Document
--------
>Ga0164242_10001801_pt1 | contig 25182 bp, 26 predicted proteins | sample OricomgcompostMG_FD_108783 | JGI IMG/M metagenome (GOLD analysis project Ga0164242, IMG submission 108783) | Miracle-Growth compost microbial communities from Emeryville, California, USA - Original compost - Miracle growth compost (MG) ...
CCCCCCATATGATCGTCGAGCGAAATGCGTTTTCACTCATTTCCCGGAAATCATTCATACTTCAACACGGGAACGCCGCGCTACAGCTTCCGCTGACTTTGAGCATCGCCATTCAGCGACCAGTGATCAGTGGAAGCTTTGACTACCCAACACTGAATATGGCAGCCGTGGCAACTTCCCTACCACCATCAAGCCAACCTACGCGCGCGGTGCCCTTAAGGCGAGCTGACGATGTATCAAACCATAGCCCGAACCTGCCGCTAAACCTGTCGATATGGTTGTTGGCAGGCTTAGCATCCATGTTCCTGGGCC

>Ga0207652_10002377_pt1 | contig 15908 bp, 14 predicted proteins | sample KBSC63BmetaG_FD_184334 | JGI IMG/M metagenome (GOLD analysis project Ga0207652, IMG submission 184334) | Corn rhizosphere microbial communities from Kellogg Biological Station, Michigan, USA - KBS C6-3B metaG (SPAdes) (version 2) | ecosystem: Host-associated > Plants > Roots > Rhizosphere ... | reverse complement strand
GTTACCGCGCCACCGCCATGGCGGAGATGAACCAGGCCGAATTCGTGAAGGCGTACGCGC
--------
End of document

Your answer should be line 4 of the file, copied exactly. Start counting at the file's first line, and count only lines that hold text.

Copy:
GTTACCGCGCCACCGCCATGGCGGAGATGAACCAGGCCGAATTCGTGAAGGCGTACGCGC